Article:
It is to be expected that a number of members of Congress—especially many of the newly-elected—will have great difficulty voting for a debt limit increase, as well they should. But they must learn from the 1995 debt ceiling vote when Republicans were accused of shutting down the government which aided Clinton’s re-election the following year. Republicans should do nothing that President Obama can use in his re-election bid, so they must handle the debt-ceiling issue with great care.

But choices and opportunities abound for Republicans. They can challenge Democrats to join with them in achieving specific reductions in each appropriation category so that deficit spending can be reduced to zero before the new debt ceiling is reached. Paul RyanPaul Davis RyanPaul Ryan researched narcissistic personality disorder after Trump win: book Paul Ryan says it's 'really clear' Biden won election: 'It was not rigged. It was not stolen' Democrats fret over Trump-district retirements ahead of midterms MORE’s Budget Committee has the reins in its hands on this one, with the power to set spending targets that provide a “glide path” to a balanced budget. (They should be key players in deciding how much the debt limit should be increased.)

One spending arena filled with savings potential is the 185 means-tested “entitlement” programs, including Medicaid, which expend nearly a trillion dollars each year (neither Social Security nor Medicare is in this category). If the House began a very serious review and evaluation (oversight) of each of these programs, many could be eliminated, cut, consolidated and/or reoriented. The House could vote to devolve the surviving programs to states and local governments (several governors are already calling for greater state control and flexibility in Medicaid) with finite block grants and no “strings” (federal regulations) a la the 1996 Federal Welfare Reform (welfare costs were cut in half as “workfare” until the Obama Administration came along, rehired thousands of public employees and changed the program through Executive Orders). The Senate Democrats would be hard-pressed to simply set on a bill of such magnitude without a vote.


House Republican leaders have long since announced their intentions to restore “discretionary” spending to 2008 levels. Whether that is $60 billion or $100 billion, they should decide on a number and get on with the hearings—program by program—that will determine what to cut, consolidate or terminate. There are plenty of low-hanging fruit for the defunding crusade.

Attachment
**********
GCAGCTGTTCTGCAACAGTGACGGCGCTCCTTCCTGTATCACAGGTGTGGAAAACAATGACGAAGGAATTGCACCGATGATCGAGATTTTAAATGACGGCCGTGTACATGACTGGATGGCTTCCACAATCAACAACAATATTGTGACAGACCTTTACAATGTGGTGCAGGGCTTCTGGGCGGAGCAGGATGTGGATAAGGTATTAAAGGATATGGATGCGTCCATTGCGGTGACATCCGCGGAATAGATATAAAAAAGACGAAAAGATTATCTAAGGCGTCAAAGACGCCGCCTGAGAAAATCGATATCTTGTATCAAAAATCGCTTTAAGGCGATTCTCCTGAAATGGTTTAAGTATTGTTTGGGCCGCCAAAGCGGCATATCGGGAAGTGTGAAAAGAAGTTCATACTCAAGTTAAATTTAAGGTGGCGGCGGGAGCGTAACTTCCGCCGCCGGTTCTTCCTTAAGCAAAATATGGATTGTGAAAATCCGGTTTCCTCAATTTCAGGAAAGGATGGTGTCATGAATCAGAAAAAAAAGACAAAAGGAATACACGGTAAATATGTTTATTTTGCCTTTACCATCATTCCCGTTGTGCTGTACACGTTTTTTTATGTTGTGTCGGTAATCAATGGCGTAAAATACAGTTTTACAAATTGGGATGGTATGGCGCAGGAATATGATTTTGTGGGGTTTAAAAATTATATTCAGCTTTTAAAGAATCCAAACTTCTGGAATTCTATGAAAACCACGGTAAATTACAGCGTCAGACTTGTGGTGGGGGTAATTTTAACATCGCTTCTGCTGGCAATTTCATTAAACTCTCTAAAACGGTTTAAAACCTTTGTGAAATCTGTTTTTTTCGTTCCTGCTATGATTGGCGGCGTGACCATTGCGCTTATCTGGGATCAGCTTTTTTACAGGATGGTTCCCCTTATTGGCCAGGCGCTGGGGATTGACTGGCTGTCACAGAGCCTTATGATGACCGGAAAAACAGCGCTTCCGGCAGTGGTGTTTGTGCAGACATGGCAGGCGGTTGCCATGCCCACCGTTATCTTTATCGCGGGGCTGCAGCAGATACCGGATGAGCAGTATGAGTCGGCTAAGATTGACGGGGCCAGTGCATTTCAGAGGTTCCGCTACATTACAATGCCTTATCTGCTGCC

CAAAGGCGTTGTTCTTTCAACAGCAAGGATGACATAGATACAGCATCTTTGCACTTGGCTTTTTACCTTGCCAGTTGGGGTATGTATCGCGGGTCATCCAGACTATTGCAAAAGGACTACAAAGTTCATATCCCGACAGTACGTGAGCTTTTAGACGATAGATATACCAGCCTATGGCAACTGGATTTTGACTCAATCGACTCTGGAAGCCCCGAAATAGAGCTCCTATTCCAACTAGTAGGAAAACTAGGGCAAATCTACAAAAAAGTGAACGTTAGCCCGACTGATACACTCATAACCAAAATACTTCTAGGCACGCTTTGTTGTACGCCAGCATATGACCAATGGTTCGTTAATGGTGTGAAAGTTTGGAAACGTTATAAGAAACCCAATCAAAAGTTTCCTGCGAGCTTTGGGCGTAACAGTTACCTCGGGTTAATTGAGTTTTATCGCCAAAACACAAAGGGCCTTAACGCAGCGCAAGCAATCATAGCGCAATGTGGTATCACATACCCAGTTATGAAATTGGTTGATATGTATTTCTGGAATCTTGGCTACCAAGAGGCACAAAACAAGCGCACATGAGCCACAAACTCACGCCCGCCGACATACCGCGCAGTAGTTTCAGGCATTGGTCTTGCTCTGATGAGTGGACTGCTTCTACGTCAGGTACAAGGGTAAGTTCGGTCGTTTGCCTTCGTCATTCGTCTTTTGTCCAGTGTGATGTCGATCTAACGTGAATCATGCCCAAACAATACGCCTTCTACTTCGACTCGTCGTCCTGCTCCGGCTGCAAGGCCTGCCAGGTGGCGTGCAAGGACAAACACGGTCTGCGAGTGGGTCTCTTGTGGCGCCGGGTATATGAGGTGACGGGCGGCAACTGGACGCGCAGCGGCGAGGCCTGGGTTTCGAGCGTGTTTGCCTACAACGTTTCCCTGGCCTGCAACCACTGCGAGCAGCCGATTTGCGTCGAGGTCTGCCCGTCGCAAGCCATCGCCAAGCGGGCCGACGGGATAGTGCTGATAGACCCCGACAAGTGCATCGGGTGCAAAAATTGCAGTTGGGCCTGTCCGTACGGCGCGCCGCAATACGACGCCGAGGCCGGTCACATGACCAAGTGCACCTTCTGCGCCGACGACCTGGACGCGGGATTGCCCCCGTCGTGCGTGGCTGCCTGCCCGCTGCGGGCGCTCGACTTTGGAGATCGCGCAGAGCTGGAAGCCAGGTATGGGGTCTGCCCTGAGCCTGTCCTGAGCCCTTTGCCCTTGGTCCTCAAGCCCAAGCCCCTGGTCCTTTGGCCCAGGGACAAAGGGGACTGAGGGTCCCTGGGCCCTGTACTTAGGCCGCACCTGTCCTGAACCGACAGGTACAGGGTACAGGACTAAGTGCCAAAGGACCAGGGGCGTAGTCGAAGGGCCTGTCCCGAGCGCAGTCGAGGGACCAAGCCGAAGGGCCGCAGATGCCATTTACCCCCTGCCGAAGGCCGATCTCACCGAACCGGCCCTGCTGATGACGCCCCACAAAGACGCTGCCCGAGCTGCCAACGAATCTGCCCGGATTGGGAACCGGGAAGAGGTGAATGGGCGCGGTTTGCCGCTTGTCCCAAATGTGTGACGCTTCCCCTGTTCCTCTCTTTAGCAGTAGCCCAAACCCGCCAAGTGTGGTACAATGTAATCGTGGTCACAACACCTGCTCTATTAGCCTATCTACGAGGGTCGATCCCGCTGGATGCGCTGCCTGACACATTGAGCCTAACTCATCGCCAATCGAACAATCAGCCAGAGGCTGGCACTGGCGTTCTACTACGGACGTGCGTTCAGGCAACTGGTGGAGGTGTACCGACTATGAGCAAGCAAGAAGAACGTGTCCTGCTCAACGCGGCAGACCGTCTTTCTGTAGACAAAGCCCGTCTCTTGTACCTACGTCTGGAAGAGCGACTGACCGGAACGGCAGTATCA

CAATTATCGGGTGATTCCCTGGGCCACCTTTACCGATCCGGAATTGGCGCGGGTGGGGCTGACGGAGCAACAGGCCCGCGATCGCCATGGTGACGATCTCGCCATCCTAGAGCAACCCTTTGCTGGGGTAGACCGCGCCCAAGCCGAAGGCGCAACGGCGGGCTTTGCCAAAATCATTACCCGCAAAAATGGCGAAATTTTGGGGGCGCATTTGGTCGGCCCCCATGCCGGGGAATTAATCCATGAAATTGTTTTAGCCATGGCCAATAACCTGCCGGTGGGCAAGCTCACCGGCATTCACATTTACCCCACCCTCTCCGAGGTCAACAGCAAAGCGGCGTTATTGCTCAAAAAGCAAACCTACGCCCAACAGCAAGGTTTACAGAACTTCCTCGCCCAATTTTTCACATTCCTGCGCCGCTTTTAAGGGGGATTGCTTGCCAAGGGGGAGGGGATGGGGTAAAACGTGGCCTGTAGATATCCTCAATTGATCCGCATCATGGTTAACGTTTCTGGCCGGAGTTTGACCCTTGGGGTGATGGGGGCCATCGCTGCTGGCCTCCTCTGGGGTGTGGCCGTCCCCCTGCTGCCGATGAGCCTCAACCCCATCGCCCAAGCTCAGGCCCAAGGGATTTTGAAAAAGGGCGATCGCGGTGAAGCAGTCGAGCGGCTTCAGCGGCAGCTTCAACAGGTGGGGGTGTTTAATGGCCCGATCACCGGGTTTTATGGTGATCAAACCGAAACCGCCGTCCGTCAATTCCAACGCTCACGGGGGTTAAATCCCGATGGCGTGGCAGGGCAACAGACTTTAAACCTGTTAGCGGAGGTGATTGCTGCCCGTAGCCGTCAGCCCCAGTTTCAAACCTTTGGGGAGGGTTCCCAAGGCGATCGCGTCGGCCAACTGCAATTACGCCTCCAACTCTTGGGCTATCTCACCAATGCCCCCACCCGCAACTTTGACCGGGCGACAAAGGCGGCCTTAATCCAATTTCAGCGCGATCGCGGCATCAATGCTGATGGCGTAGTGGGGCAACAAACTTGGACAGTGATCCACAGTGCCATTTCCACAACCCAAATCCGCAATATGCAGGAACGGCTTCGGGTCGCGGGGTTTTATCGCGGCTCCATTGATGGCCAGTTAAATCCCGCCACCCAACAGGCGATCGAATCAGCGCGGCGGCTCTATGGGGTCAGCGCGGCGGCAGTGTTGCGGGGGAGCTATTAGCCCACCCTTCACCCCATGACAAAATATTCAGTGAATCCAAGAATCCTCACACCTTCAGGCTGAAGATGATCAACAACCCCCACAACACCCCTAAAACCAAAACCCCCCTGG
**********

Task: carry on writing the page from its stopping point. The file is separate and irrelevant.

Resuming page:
The “cut and grow majority” pledge of the Republicans in the House is absolutely essential and on target given the recently released 2011 Index of Economic Freedom (Heritage Foundation and The Wall Street Journal), in which the United States ranking has fallen again. The United States simply must cut its spending—and size of government—in order to stoke the boiler of economic growth on which future solvency and balanced budgets depend. 

The Index data confirm that “countries with the highest levels of government spending had growth rates 4.5 points lower, on average, than countries where government spending was under control.” Government size and national economic growth rates are inversely correlated. Seeking the optimal size of government is essential to a robust economic recovery. And, as the Index confirms, it is economic growth that lifts people out of poverty and improves health, education, security and personal freedom—the very objectives Democrats in Congress claim as their agenda. 

The act of raising the debt ceiling is a confession of fiscal failure by the Obama-Reid-Pelosi regime. But the GOP would be wise to avoid making this particular issue their Waterloo and hand President Obama an easy and unnecessary political victory. Instead, Republicans in the House must challenge their Democrat counterparts to join in their fiscal reforms so this becomes the final debt limit increase vote of their career. Anything else would be a catastrophe.

Lewis K. Uhler is founder and president of the National Tax Limitation Committee and co-author of the book Red State Uprising: How to Take Back America.